The 2.0-liter four-cylinder engine makes 169 horsepower, with power sent to the front wheels via a continuously variable transmission. This pre-production tester’s transmission is noticeably rougher than the CVTs from Nissan or Subaru. Passing on the highway or going uphill forced the little UX to reach high up in its rev range, as it searches to find power. And much like the horsepower figure, the 151 pound-feet of torque on offer leaves a bit to be desired, especially off the line.
But what the UX lacks in outright power, it makes up for with competent handling dynamics around town. Minimal body roll accompanies an enthusiastic flick of the wheel, while the short wheelbase gives it a reasonably agile feel. Even with its petite footprint, though, the UX performs more like a luxury SUV than a hot hatch. The soft suspension and quick but calm steering are the main culprits, which make the car a competent city cruiser above all else. And in this type of vehicle, that’s not such a bad thing.
Unlike most of its competitors, the gas-only Lexus UX doesn't offer all-wheel drive. You'll need to option up to the hybrid-powered UX 250h for standard all-wheel drive.
Keeping in mind this car’s relatively frugal base price, the standard equipment it posses is sufficient. A 7.0-inch infotainment system is the default setup, while opting for the Premium package adds the larger 10.3-inch display. Regardless of screen size, every UX boasts standard Apple CarPlay and Amazon Alexa integration come along for the ride with both systems.
As Lexus’s entry-level CUV, the customer base is bound to be younger, so the car comes with a bevy of features to appeal to everyone’s favorite buzzword – “the Millennials.” Smartwatch integration, Google Assistant compatibility, and 4G WiFi hotspot for up to five devices are all standard features.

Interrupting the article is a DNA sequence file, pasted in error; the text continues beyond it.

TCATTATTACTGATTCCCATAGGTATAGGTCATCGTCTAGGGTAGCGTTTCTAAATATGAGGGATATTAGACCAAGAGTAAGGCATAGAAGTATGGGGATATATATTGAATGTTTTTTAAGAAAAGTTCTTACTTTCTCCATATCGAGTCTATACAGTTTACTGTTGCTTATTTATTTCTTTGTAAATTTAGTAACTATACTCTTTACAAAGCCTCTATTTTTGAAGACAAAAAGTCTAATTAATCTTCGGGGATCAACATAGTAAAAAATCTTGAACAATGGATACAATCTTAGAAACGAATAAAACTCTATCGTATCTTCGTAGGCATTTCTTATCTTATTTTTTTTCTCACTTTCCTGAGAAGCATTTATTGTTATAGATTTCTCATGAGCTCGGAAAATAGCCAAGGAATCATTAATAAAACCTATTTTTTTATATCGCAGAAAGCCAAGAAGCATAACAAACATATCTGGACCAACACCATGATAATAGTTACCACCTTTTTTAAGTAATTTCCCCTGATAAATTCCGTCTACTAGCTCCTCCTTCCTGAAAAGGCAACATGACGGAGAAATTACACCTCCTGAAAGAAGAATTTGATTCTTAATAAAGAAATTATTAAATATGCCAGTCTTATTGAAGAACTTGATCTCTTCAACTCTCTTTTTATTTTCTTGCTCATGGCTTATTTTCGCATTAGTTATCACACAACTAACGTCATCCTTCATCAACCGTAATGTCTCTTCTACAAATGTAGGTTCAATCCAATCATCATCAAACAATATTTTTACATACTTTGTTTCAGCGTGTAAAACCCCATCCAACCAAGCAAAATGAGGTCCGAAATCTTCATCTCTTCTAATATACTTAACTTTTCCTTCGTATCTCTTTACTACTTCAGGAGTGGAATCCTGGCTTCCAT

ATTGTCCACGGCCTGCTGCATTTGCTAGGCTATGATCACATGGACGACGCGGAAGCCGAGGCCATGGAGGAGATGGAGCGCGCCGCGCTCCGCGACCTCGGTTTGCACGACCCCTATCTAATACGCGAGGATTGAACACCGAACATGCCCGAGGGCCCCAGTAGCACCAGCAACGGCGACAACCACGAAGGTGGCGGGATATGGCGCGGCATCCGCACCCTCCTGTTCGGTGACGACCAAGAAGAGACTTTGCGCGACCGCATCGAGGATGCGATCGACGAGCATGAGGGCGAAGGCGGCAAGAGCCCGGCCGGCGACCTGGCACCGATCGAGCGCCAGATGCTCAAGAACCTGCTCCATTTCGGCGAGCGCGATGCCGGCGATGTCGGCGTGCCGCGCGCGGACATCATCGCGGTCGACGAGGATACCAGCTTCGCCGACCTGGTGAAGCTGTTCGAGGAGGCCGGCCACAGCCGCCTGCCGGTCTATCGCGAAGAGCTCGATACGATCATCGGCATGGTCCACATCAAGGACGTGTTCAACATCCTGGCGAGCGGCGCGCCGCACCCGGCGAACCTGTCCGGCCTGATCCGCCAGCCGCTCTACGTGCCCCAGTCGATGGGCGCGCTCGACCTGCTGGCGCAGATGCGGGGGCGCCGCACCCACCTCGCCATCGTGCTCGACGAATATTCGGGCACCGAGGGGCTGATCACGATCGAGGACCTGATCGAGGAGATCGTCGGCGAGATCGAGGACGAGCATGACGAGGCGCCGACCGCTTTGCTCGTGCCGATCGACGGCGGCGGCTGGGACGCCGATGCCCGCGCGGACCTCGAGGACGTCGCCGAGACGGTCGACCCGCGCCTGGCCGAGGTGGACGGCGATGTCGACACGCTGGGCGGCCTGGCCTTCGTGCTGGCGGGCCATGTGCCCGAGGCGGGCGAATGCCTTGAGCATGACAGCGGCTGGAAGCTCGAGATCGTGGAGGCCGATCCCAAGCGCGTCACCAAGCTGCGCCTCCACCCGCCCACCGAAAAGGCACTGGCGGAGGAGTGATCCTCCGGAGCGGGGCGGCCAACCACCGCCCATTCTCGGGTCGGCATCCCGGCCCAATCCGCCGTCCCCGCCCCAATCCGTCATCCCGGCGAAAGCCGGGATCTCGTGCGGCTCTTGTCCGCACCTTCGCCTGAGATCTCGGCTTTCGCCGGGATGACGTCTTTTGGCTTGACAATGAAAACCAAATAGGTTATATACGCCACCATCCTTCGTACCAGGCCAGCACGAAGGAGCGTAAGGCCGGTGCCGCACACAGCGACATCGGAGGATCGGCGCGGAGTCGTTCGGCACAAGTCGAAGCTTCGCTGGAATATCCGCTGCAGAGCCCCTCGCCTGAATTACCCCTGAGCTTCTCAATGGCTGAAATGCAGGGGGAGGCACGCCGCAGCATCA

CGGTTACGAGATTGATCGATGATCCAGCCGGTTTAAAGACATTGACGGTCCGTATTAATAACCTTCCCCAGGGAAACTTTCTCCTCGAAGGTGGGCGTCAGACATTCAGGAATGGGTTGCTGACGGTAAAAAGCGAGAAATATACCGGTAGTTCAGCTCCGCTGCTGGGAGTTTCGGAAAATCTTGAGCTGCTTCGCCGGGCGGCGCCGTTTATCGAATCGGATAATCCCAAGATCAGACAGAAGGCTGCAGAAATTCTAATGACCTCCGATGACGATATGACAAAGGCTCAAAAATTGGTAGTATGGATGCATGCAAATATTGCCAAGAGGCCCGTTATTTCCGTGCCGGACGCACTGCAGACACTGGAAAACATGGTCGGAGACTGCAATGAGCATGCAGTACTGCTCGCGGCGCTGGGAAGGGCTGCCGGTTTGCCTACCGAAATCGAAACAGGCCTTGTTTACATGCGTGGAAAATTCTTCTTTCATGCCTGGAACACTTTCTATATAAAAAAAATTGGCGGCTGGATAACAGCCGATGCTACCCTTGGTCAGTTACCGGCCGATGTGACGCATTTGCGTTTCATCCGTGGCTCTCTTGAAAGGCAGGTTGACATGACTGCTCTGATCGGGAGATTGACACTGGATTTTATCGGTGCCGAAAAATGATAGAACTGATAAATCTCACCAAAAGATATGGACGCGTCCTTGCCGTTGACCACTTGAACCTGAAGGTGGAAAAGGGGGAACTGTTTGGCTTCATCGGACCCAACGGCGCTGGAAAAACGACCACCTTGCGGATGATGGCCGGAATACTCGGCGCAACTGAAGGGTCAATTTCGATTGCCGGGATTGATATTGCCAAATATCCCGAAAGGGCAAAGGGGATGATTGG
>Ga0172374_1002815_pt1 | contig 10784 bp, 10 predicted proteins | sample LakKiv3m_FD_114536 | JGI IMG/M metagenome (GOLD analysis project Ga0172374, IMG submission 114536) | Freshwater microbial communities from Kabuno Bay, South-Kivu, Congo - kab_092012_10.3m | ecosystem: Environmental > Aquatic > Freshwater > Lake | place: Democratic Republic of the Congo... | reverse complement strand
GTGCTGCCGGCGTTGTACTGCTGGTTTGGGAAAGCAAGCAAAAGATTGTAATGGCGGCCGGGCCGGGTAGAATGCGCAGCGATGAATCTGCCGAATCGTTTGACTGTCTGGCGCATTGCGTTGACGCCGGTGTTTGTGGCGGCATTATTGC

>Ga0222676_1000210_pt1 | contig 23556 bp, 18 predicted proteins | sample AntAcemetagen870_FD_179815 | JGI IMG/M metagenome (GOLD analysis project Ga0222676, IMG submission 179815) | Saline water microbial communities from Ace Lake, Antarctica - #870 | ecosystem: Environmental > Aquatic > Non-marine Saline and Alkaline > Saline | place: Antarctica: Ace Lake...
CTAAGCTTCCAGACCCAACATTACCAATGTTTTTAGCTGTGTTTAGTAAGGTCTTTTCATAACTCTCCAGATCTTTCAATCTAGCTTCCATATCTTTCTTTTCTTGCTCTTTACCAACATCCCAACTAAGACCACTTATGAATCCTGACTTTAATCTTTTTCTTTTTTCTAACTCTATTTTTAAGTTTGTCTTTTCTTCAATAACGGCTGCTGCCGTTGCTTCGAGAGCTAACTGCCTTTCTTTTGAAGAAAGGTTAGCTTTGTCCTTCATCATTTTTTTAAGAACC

While the infotainment system’s multiple compatibility options add to the UX’s appeal, the nuts and bolts of the setup are far from stellar. The trackpad system used to control the screen is still infuriating beyond belief, and the sheer number of menus to sort through remains needlessly complicated. One other knock is the optional sound system, which falls short of the wonderful Mark Levinson sound system found in more upmarket Lexus models (and not offered in the UX).
Lexus’s Safety System 2.0 comes standard on the UX. The setup includes a relatively large group of features, including automatic emergency braking with pedestrian detection, adaptive cruise control, lane-departure warning, and lane-keeping assist. Blind-spot monitoring, however, is bundled into the optional Premium package.
The car is rated as a Top Safety Pick by the Insurance Institute for Highway Safety (IIHS). It also earns a five-star overall rating from the National Highway Traffic Safety Association (NHTSA).
The UX 200 achieves an EPA-rated 29 miles per gallon city, 37 mpg highway and 33 combined. The BMW X1 falls short of this mark at 23 city, 32 highway and 26 combined. The same goes for the Audi Q3, which earns 19 mpg city, 27 highway, and 22 combined. Those in search of even greater fuel efficiency ought to check out the UX 250h gasoline-electric hybrid, which earns figures of 43 city, 41 highway, and 42 combined.
The UX 200 starts at a reasonable $32,000. Our tester includes the Premium package, which adds blind-spot monitoring, a moonroof, heated and ventilated front seats, rain-sensing wipers, and Lexus’s rather nice-looking Washi interior trim. And at $1,175, it’s a dynamite deal. Throw in $2,200 for the bigger 10.3-inch navigation-equipped display (up from the standard 7.0-inch display), $1,025 for destination, and we reach the as-tested price of $35,875.
To its credit, the UX’s starting price undercuts every one of its competitors’. The Volvo XC40 starts at $33,700, the Mercedes GLA-Class has a base price of $33,950 and the BMW X1 stickers from $34,950. For those interested, Lexus sells a hybrid variant of the UX (the UX250h), which has a base price of $34,000 and includes all-wheel drive.